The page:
What is the future home? We will live in smarter and more sustainable homes. Will we live further from the city, will we live closer to our friends and families, and will our home be too smart?
With “smart home” gaining popularity in the last decade, the sufficiency of home automation as the defining aspect of the term “smart home” should be questioned. The contemporary definition of the term “smart home” revolves around the idea of optimization, commonly seen in phrases such as smart home appliances, smart home systems and smart home gadgets. On a system level, products address home security, thermostat, energy usage, and etcetera, all aspects of human basic needs of safety and comfort. On a furniture level, Kinetic furniture, or transformable furniture, currently exists for space optimization, a response to increasing rent and smaller apartments.
This efficiency and comfort based understanding of smart homes is just scratching the surface. Even as early as 1960’s, science fiction dreamt up of psychotropic houses that learned the personality of previous owners. Or houses made from living entities genetically designed as gentle creatures, susceptible to sentient irritation ( Frank Herbert’s Whipping Star). In these visions of what a home could be, inhabitants and homes interact with more than just thermostat interfaces, or security alarms. The house responds to not only the preferences of its inhabitants.
It's always interesting to watch a psychotropic house try to adjust itself to strangers, particularly those at all guarded or suspicious. The responses vary, a blend of past reactions to negative emotions, the hostility of the previous tenants, a traumatic encounter with a bailiff or burglar (though both these usually stay well away from PT houses; the dangers of an inverting balcony or the sudden deflatus of a corridor are too great). The initial reaction can be a surer indication of a house's true condition than any amount of sales talk about horsepower and moduli of elasticity.The Thousand Dreams of Stellavista in Vermillion Sands by JG Ballard 1962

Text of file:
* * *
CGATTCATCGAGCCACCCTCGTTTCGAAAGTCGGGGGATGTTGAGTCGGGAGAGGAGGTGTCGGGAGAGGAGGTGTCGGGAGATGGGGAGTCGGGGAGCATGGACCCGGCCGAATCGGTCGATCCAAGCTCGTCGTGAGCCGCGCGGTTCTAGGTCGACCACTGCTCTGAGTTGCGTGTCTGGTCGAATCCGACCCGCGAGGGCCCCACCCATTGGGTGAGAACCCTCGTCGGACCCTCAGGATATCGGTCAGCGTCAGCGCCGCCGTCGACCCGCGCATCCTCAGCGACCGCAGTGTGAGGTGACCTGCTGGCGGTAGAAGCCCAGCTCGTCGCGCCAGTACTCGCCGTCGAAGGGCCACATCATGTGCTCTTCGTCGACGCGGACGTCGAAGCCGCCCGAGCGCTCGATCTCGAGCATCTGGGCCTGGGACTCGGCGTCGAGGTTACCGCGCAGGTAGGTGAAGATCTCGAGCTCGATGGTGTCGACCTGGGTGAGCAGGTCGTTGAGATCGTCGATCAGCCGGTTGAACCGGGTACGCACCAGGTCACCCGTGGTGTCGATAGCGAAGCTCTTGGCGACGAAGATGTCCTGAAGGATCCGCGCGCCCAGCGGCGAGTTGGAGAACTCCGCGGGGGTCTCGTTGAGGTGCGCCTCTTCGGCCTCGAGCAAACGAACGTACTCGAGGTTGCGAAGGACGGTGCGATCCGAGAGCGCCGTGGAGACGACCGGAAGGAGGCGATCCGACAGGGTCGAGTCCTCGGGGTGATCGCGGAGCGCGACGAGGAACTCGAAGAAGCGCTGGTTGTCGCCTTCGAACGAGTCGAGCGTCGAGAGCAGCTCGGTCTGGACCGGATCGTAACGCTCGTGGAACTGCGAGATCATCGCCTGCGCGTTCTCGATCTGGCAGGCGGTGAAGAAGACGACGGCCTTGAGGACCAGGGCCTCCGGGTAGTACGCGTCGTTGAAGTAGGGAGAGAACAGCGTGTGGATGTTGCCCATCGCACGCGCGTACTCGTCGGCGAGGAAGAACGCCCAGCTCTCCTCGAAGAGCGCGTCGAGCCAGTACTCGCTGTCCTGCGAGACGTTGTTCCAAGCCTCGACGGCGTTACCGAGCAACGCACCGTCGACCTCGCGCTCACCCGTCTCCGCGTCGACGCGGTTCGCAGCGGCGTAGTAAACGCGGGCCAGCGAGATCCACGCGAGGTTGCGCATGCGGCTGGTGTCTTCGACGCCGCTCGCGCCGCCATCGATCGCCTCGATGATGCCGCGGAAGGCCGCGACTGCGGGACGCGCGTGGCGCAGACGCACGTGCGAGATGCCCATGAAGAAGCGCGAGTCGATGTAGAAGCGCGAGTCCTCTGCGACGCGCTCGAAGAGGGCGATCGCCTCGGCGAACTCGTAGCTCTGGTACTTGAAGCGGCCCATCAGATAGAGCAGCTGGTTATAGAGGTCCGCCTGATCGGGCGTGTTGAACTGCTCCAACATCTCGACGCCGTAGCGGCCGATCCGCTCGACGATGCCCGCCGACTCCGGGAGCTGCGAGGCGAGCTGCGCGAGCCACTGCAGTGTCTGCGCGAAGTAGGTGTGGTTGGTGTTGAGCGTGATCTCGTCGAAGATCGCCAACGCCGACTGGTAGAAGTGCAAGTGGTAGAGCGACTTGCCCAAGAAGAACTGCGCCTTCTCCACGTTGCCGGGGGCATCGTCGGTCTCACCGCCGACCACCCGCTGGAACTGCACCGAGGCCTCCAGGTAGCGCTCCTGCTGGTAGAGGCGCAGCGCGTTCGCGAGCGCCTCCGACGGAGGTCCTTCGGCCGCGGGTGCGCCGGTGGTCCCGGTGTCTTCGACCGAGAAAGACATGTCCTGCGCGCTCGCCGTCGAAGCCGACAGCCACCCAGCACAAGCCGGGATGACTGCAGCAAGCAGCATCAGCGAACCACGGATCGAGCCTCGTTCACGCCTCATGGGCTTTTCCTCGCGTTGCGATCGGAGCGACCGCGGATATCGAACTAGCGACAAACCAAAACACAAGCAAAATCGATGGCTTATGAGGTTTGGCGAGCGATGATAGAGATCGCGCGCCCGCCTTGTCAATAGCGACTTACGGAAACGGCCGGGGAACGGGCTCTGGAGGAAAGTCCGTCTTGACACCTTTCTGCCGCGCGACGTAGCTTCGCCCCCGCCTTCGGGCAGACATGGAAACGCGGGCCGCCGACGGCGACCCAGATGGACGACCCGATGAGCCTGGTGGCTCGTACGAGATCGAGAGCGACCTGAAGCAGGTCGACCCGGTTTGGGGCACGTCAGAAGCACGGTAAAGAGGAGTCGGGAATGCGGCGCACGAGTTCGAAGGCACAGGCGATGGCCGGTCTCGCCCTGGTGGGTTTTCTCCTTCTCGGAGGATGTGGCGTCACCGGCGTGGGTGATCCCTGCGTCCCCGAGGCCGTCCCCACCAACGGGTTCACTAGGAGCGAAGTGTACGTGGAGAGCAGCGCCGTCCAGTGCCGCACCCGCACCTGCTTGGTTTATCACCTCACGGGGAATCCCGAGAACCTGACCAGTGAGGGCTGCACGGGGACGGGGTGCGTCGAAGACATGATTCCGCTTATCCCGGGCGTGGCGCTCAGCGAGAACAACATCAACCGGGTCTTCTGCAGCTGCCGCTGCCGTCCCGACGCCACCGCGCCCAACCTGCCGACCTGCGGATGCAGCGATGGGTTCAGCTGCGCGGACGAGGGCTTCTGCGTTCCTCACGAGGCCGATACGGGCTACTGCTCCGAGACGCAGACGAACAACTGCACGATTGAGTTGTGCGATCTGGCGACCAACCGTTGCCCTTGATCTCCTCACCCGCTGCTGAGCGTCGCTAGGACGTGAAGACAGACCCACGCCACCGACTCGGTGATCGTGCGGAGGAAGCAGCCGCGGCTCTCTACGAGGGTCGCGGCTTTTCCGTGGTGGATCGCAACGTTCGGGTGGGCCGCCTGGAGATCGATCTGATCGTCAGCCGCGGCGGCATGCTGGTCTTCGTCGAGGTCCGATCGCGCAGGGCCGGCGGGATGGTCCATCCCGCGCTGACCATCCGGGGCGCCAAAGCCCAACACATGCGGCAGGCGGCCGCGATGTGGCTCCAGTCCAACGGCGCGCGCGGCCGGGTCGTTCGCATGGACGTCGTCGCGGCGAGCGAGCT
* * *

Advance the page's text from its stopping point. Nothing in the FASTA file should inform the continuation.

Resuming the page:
At the very basic level of responsiveness, an action creates a reaction. An “intelligent” object can directly respond to the user's command, or it can have a mind of its own. Current robotic furniture systems can optimize space through mounting its furniture on the ceiling, allowing for slightly more flexible spaces, and they can create a multifunctional space optimization furniture housed on the floor. Many smart systems remain one directional, in that they respond to the user’s commands. However, to have a fully responsive home environment, the interaction between the user and the built environment must be two-directional. Could you home also rebel? Have feelings? Treat you well only if you treat them well?
This type of reciprocity plays out in our concept of a ‘sentient home’, which explores the relationship between user’s behavior, contextual occurrences and the responsiveness of the built environment. Real time feedback of user interaction analysis starts to address the more behavioral aspect of responsibility - a step beyond preferences. Responsiveness becomes the mediator between the user and their physical environment. The future smart home will allow spaces that can both satisfy the inhabitant’s basic needs and help foster the inhabitant's identity.
Our environment should respond not only to one user, but to multiple users as it engages and mediates the complexity of human interactions and social experiences with and within built environments. The future homes should address users’ emotional needs by actively augmenting spatial experiences to encourage mindfulness, curiosity and imagination. Combining the spatial possibilities of kinetic elements, and the responsiveness and reciprocity of a sentient home can also trigger interactions. These future residential scenarios include sensing, kinetic, and modular technologies that respond to real-time user needs and environmental conditions. The spatial flexibility allowed by modular kinetic elements accommodates a spectrum of private to social life, working to leisure life.
All of the above depends on our future lifestyle and needs, as well as the way we interact with technology.
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